Blessed Julia Rodzinska
OUR SISTER MARTYR
The following is an eyewitness testimony of the life and martyrdom of Blessed Julia Rodzińska in the concentration camp.
I got to know Sister Julia in that ghastly concentration camp of Stutthof near Gdańsk, where we suffered humiliation at every turn. The initial selection after arrival at the camp was already horrible: people were sent to the gas based on physical appearance.
I accompanied Sister Julia until her last days. She never concealed that she was a religious. She showed unwavering faith and hope in God. She consoled all of us, entrusted us to God, and encouraged us to pray. She organized and led common prayers. We always prayed the Rosary, the litany of the Blessed Virgin Mary, hymns or any number of prayers she composed according to our needs and situation. Prisoners of different nationalities came to pray. The word spread: “let’s pray the Rosary with Sister Julia.” The image will always stay with me: the small, poorly lit room overflowing with people on bunk beds, three or even four levels high; here and there, rags drying in the air. Kneeling on a wooden plank, straight, with her head lifted up and eyes aimed at the Infinite is our Sister Julia. She holds a Rosary in her strong, shapely hands. Her face is focused. She was very pious and her piety influenced others. In her presence, one felt the need to pray.
She was outstanding in her love of God and the Church. She secretly made arrangements to meet with a priest—also a prisoner—to go to confession and to give others an opportunity for reconciliation. On many a Sunday morning, when the circumstances allowed, we walked in silence around the barrack taking part in the Mass spiritually.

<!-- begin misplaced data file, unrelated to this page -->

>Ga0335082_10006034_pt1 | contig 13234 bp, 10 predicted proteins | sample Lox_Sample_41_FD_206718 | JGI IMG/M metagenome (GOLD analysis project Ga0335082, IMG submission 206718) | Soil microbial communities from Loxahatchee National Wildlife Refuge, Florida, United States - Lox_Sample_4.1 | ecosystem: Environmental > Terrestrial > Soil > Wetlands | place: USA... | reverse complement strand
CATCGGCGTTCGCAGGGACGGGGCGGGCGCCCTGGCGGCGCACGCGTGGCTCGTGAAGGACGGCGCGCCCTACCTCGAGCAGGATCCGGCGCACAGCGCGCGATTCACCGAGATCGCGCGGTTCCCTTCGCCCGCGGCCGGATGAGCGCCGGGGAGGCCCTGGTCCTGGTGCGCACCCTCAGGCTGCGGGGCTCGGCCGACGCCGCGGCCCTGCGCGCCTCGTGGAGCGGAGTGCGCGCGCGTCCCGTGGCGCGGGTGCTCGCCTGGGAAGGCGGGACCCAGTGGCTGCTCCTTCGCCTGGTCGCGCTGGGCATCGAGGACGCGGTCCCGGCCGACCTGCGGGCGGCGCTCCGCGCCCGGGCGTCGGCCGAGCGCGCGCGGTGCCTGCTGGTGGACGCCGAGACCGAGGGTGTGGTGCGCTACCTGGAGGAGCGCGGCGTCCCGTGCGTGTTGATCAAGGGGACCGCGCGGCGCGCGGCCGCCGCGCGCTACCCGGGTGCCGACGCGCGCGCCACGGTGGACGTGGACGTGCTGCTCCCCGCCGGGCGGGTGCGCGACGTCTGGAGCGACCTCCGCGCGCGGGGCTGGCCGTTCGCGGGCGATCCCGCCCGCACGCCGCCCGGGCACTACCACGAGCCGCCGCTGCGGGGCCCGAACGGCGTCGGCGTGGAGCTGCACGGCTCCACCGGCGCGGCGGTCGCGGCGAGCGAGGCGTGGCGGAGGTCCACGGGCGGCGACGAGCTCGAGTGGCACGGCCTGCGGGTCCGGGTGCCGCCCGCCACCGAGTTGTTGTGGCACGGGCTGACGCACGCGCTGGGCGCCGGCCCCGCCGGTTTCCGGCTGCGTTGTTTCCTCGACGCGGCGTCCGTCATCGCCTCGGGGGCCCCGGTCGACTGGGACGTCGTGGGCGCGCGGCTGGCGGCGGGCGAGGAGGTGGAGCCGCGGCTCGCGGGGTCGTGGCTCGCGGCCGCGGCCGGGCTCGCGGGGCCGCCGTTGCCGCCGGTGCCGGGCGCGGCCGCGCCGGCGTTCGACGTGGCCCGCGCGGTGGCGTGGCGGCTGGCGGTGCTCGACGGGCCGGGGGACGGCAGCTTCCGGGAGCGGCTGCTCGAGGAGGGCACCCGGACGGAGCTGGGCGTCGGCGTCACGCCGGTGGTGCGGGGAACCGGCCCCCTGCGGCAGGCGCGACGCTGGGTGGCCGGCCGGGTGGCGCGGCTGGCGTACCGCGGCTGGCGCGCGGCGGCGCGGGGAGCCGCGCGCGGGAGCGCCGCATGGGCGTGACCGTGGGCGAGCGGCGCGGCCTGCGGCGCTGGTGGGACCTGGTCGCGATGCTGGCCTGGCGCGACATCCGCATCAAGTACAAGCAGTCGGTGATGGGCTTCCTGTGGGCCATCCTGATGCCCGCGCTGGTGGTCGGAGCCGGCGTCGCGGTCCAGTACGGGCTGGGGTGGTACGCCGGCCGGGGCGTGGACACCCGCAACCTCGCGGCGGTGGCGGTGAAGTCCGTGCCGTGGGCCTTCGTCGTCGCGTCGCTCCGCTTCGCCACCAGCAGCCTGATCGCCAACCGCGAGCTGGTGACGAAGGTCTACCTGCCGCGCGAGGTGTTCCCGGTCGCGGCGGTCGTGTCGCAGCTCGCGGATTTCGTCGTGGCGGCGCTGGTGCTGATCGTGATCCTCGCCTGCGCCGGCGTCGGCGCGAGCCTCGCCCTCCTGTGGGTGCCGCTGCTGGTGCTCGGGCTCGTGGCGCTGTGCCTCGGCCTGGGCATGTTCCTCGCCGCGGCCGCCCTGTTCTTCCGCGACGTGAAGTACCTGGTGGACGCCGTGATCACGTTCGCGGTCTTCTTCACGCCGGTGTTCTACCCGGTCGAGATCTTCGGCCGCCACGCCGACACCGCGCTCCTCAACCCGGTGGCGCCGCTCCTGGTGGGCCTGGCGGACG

When I encouraged her to talk about the convent, she spoke about the noble customs and lofty ceremonies of religious life. In those moments, she became absorbed by what was highest and dearest to her. She thanked me at the end of such conversations, whereas it was I who should have thanked her for what those conversations meant to me.
Sister Julia performed works of mercy in the camp, where people had nearly forgotten that mercy even existed. She was cheerful, prayerful, obliging and self-sacrificing even to the degree of risking her own life to help others. She cared for those who despaired and actively sought them out to enkindle their spirits. Her attitude was the same toward every one, regardless of nationality or religion. She knew how to offer consolation because of her profound hope in God. She literally shared everything—to the last piece of bread—with those who suffered hunger more than she did.
She reminded us frequently that God guides everything and that we needed o obey God’s will, even if we had to suffer everything in such humiliation or die in the camp. For her everything was in God’s hands. Sister Julia accepted her fate in the spirit of faith in Divine Providence, even as she sensed that she would not survive the camp. She prayed constantly and served her neighbor until the very end.
She visited the victims of typhus—so terribly contagious—when others did everything to avoid them. She would not lie down herself, despite her own illness, in order to help others. Led by love, by sacrificial love, she eventually succumbed to the disease. Despite everything, she could not imagine abandoning those who needed her help. Her sacrificial love was stronger. As she sensed her imminent death, she missed her Community and those she would not see again. She overcame the moments of weakness by prayer and service to the sick until the end. Sister Julia died from typhus giving her life for others. The survivors spoke of her as a great and holy person.